Monitoring Air Pollution

The air monitoring methodologies used in Gibraltar can be divided into three main types, covering a wide range of costs and performance levels. The methods and their relative merits are shown in the table below and discussed in the following section.

Careful consideration has also been given in choosing the most appropriate monitoring location for investigating specific air pollution sources or problems.

Method Advantages Disadvantages
Passive Samping Low cost / simple. Useful for screening and base-line studies and in support of automatic monitoring for more detailed assessments. Unproven for some pollutants. Laboratory analysis required. In general, only provides weekly or longer averages, often with long data turn around times.
Active (semi-automatic) sampling Low cost / easy to operate - reliable. Historical datasets available. Provide daily (or longer) average concentrations. Some methods are labour intensive. Laboratory analysis required, often with long data turn around times.
Automatic point monitoring Provide high resolution data. On-line data collection possible. Relatively expensive. Trained operator required. Regular service and maintenance costs.

Since monitoring instrumentation covers a wide range in capital and running costs, it is usually advisable to choose the simplest method available to meet the specified monitoring objectives. Many baseline monitoring, spatial screening and indicative surveys can be served perfectly well by inexpensive active or passive sampling methods. Only proven and generally accepted measurement methods should be considered.

Passive sampling methods (diffusion tubes) – These represent a simple and cost-effective method of monitoring air quality in an area, to give a good general indication of average pollution concentrations. They are, therefore, particularly useful for assessment against annual mean objectives. A sample integrated over the exposure time is collected by either deposition or diffusion to a sampler. For Diffusion tubes, the low cost per tube permits sampling at a number of points in the area of interest; this is useful in highlighting 'hot spots' of high concentrations, such as alongside major roads or near power generation. They are less useful for identifying 'hot spots' around point sources or near to industrial locations where greater objectives requiring greater temporal resolution is required (ie investigating hourly or daily objectives). Diffusion tube surveys are simple to undertake and minimal operator training is required. Diffusion tubes are used to monitor the following pollutants in Gibraltar: Nitrogen dioxide and volatile organic compounds (VOCs), specifically benzene, toluene, ethylbenzene and xylenes; collectively referred to as BTEX.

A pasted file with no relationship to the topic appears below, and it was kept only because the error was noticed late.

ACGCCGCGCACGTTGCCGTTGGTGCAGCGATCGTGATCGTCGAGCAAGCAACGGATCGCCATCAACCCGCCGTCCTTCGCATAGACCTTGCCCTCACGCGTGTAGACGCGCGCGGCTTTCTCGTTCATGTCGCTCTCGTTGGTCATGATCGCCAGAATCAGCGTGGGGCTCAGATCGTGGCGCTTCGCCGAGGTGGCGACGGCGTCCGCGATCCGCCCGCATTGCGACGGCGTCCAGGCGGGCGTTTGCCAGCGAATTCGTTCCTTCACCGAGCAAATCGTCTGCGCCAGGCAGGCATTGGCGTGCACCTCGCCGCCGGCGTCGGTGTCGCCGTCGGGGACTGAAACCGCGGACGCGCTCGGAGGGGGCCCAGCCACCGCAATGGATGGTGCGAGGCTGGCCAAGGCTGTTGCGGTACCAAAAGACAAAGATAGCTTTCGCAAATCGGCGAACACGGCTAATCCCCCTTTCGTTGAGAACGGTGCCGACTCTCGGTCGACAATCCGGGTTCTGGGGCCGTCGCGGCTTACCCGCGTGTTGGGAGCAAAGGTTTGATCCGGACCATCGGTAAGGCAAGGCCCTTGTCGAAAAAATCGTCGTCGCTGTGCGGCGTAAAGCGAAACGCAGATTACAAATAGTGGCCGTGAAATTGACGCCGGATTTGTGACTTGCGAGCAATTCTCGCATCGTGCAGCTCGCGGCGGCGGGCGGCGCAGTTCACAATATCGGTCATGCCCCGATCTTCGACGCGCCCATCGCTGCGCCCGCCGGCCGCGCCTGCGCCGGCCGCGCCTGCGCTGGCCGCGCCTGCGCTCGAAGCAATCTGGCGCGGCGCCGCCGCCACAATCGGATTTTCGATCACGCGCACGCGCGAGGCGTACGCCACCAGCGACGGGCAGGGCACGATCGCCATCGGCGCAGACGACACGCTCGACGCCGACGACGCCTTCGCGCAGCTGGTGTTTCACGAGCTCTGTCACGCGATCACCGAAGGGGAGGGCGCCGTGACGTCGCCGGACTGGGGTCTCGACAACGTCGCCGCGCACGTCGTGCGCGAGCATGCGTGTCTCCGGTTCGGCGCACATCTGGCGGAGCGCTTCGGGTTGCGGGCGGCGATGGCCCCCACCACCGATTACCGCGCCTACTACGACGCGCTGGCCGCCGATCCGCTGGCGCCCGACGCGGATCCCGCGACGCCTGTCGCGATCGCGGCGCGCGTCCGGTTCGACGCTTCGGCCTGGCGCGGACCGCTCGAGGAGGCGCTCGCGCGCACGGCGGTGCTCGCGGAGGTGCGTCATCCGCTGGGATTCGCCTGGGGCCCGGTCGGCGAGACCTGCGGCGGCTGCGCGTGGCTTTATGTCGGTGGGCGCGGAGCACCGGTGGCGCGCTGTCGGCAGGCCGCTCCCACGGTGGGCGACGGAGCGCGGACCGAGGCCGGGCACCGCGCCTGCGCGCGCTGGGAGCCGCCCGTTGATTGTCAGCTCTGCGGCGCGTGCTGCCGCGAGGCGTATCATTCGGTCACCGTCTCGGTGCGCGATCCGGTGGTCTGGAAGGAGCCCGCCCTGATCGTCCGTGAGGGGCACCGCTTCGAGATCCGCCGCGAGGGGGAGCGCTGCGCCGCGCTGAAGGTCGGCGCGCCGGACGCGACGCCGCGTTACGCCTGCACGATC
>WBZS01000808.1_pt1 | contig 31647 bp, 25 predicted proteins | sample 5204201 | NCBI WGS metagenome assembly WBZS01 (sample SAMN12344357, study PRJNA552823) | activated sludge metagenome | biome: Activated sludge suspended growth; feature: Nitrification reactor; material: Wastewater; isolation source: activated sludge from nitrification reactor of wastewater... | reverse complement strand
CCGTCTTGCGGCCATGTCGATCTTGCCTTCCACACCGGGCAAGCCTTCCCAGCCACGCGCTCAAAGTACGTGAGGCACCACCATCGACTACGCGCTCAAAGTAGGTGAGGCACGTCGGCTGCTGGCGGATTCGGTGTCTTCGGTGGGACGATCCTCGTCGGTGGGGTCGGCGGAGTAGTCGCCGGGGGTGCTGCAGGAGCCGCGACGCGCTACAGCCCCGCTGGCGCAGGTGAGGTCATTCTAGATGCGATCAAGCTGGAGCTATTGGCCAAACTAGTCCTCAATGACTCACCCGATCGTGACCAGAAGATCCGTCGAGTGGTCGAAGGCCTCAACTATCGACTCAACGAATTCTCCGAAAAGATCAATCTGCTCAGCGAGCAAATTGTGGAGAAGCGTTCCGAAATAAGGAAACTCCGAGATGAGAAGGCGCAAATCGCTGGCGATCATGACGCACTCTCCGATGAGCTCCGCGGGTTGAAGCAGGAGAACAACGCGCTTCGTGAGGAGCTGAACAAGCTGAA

The tubes must are analysed by laboratories that offer suitable quality assurance and quality control measures to ensure the results meet the data quality objectives defined for the method. The diffusion tube data is corrected for bias in the analytical results.

Active (semi-automatic) sampling sampler methods – These methods collect pollutant samples either by physical or chemical means for subsequent analysis in a laboratory. Typically, a known volume of air is pumped through a collector such as a filter or chemical solution for a known period of time, for subsequent laboratory analysis. These include denuder samplers for gases and gravimetric filter samplers for PM10, PM2.5, metals, PAHs and elemental analysis. Sequential instruments with automatic sample changers are used for particulate sampling.

Automatic real-time point analyser methods – These produce high-resolution measurements (typically hourly or shorter period averages) for oxides of nitrogen, sulphur dioxide, carbon monoxide and ozone. A gas chromatography (GC) analyser provides high-resolution data on benzene, and 1,3-butadiene. The sample is analysed on-line and in real-time. In order to ensure that the data produced are accurate and reliable, a high standard of maintenance, calibration, operational and QA/QC procedures is required.

Monitoring Locations

The system of site classification used within Gibraltar is based upon that in the Air Quality Directive. Sites are classified according to two criteria: